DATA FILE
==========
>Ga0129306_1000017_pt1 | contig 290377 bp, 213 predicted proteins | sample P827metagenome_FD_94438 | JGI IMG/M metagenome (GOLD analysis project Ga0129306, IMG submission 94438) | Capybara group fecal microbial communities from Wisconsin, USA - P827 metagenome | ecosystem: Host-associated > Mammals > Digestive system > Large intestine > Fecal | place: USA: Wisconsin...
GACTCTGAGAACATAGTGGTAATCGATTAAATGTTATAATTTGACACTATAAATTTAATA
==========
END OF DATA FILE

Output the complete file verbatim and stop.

>Ga0129306_1000017_pt1 | contig 290377 bp, 213 predicted proteins | sample P827metagenome_FD_94438 | JGI IMG/M metagenome (GOLD analysis project Ga0129306, IMG submission 94438) | Capybara group fecal microbial communities from Wisconsin, USA - P827 metagenome | ecosystem: Host-associated > Mammals > Digestive system > Large intestine > Fecal | place: USA: Wisconsin...
GACTCTGAGAACATAGTGGTAATCGATTAAATGTTATAATTTGACACTATAAATTTAATA